topic Re: How can DAX compare a column to itself in DAX Commands and Tips
https://community.powerbi.com/t5/DAX-Commands-and-Tips/How-can-DAX-compare-a-column-to-itself/m-p/1911782#M41320
<P><LI-USER uid="308234"></LI-USER> </P><P> </P><P>Yes, your understanding is correct. And yes, DAX formulas are counterintuitive to those who start their journey with this language. Because this language is different from anything one has seen before; it's not object-oriented and it's functional. To really understand it one has to be intimately familar with the notion of CONTEXTS and their interaction with other features of the language.</P><P> </P><P> </P><LI-CODE lang="csharp">// A much better formulation of your measure
// is this one:
[Previous Month Sales] =
var MaxDateVisibleInCurrentContext =
MAX( 'Date'[Calendar Month] )
var DateOneMonthAfter =
EDATE( MaxDateVisibleInCurrentContext, 1)
var Result =
CALCULATE(
[Sum of Sales],
'Date'[Calendar Month] = DateOneMonthAfter
)
return
Rasult
// This, in fact, is the standard way
// that it should be written. Don't be fooled
// by the boolean condition in the second
// argument of CALCULATE. All filters in CALCULATE
// are ALWAYS tables. What you see above is just
// syntactic sugar. The code above has at least
// 2 advantages over the other ones:
// 1) It's more readable and understandable at
// a glance and
// 2) it has the potential to be faster since
// such conditions like "T[Col] = Value" under
// CALCULATE have been optimized internally.</LI-CODE><P> </P><P> </P><P>As for the book... There's only one book to rule them all: "The Definitive Guide to DAX" by Alberto Ferrari and Marco Russo. Buy it, read it at least 3-4 times (you'll have to do it anyway, even without my nudging) and practise a lot. I use this site/these forums to actually test my knowledge and I tend to pick up the problems that others leave without answers. This is how I've hardened my DAX (and in fact Power BI) skills. Also, I always keep up to date with articles written and recorded by The Italians (Alberto and Marco). I frequently visit <A href="http://www.sqlbi.com" target="_blank" rel="noopener">www.sqlbi.com </A>since it's the corner of the Internet where all the knowledge of DAX ultimately resides.</P><P> </P><P>By the way, it doesn't matter how you write boolean conditions that contain "=". "a = b" is totally equivalent to "b = a". As far as I remember, this is an axiom of logic.</P>Mon, 21 Jun 2021 09:29:55 GMTdaxer2021-06-21T09:29:55ZHow can DAX compare a column to itself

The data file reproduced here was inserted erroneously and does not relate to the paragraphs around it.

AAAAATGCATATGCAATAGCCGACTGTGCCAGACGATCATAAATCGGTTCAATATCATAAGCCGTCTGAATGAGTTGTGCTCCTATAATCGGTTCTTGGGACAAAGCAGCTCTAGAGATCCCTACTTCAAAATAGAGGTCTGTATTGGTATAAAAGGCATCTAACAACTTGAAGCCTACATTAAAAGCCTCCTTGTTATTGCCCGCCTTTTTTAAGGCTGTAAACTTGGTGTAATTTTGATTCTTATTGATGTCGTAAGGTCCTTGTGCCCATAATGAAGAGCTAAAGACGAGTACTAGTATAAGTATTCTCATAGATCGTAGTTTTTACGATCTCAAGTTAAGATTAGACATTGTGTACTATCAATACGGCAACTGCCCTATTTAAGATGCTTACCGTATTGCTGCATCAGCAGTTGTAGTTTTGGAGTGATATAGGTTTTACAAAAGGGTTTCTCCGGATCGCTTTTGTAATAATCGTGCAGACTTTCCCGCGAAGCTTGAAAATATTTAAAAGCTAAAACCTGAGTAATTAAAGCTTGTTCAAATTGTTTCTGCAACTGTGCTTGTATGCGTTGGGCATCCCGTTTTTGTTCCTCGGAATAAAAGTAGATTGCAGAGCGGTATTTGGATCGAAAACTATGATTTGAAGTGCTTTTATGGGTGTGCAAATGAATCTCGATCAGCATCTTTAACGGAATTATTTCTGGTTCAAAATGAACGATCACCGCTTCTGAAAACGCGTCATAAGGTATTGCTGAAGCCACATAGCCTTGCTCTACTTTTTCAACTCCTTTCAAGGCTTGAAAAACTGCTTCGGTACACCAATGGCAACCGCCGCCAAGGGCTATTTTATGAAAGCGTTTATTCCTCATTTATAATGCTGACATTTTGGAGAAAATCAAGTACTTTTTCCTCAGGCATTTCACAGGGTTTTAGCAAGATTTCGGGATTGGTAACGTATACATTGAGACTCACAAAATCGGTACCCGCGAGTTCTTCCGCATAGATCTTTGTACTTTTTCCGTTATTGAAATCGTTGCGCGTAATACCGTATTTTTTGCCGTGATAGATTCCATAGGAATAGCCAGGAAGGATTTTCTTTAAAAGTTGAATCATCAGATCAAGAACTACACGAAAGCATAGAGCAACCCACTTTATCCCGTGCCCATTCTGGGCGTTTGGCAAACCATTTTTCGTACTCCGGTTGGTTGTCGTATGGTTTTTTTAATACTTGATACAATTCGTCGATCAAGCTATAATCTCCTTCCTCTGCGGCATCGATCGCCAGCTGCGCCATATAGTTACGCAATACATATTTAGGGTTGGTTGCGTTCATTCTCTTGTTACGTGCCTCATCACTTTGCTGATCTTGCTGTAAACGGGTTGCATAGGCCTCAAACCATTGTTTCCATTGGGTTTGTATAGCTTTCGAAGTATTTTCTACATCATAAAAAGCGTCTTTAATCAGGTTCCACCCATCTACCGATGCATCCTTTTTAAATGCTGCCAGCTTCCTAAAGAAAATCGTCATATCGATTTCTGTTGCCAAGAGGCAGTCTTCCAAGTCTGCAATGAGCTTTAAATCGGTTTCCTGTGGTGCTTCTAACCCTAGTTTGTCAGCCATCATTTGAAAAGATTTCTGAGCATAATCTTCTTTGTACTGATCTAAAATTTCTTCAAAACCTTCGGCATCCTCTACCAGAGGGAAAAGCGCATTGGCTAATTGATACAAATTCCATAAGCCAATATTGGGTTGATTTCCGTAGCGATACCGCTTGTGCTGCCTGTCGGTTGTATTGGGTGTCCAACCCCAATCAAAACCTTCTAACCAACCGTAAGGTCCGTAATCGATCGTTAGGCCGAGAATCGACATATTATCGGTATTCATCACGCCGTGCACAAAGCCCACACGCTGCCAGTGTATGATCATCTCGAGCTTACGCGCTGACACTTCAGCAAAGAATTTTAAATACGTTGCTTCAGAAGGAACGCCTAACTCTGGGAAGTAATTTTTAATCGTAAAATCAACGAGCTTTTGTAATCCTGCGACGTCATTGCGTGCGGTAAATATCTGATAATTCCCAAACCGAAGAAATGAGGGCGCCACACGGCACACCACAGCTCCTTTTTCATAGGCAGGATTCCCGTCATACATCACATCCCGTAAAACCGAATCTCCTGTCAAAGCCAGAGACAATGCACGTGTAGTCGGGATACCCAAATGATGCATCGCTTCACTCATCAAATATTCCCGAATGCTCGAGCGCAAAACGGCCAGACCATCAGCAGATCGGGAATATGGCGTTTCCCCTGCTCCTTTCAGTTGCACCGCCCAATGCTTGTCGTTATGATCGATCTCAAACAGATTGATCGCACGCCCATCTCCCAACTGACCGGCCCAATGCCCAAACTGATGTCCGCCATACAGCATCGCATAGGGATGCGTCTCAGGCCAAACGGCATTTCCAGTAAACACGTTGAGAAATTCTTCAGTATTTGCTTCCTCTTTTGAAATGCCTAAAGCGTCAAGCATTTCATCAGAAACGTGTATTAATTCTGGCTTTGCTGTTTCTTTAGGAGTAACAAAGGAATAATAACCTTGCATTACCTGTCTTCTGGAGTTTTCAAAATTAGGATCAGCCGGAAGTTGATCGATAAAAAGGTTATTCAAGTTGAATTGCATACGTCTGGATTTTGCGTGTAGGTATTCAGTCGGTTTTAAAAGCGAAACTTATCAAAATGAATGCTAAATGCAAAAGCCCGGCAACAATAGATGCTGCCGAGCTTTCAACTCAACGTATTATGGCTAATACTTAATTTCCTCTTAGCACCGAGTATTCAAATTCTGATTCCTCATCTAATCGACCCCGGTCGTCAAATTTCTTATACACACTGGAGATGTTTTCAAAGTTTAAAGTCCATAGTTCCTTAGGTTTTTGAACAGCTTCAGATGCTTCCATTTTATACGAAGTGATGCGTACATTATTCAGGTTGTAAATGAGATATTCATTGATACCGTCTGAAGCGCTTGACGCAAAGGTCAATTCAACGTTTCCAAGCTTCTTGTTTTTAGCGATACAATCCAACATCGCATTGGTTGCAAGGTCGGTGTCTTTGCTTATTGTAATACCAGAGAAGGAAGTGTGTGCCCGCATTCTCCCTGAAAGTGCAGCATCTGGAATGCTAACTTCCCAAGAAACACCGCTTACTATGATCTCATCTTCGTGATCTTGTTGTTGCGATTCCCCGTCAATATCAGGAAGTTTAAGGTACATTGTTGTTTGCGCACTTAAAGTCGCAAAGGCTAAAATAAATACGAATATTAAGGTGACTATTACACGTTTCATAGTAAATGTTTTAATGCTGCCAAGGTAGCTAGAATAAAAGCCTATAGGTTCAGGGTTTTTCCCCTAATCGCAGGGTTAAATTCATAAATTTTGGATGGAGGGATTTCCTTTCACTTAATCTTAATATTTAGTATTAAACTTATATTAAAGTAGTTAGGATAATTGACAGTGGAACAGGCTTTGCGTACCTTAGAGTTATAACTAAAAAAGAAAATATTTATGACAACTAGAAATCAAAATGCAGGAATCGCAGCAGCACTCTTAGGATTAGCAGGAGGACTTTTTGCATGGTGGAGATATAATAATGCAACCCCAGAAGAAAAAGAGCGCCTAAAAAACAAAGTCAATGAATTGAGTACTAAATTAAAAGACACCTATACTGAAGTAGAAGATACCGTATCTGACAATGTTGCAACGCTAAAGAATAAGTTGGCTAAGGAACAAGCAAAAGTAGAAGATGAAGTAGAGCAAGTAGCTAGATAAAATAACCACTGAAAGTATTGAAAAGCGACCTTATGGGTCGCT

https://community.powerbi.com/t5/DAX-Commands-and-Tips/How-can-DAX-compare-a-column-to-itself/m-p/1910148#M41292
<P>I came across this formula:</P><P> </P><P>Previous Month Sales =<BR /> CALCULATE(<BR /> [Sum of Sales],<BR /> FILTER(<BR /> ALL('Date'[Calendar Month]),</P><P> MAX('Date'[Calendar Month]) = EDATE('Date'[Calendar Month], 1)<BR /> )<BR /> )</P><P> </P><P>My understanding is that the ALL function removes all the implicit filters on the column 'Date'[Calendar Month]. DAX then iterates over that column to see whether each row satisfies the condition MAX('Date'[Calendar Month]) = EDATE('Date'[Calendar Month], 1).</P><P> </P><P>My question is: how does the boolean expression in the FILTER function work? In particular, what are the values returned by MAX('Date'[Calendar Month]) and EDATE('Date'[Calendar Month], 1)?</P><P> </P><P>Say the first row of 'Date'[Calendar Month] is January 2013, then MAX('Date'[Calendar Month]) would return January 2013 whilst EDATE('Date'[Calendar Month], 1) would return February 2013. Is that right? But if so, no row in the 'Date'[Calendar Month] satisfies the equality comparison, and the Previous Month Sales would be zero?</P><P> </P><P>Thanks in advance.</P>Sun, 20 Jun 2021 01:01:51 GMThttps://community.powerbi.com/t5/DAX-Commands-and-Tips/How-can-DAX-compare-a-column-to-itself/m-p/1910148#M41292nemo2021-06-20T01:01:51ZRe: How can DAX compare a column to itself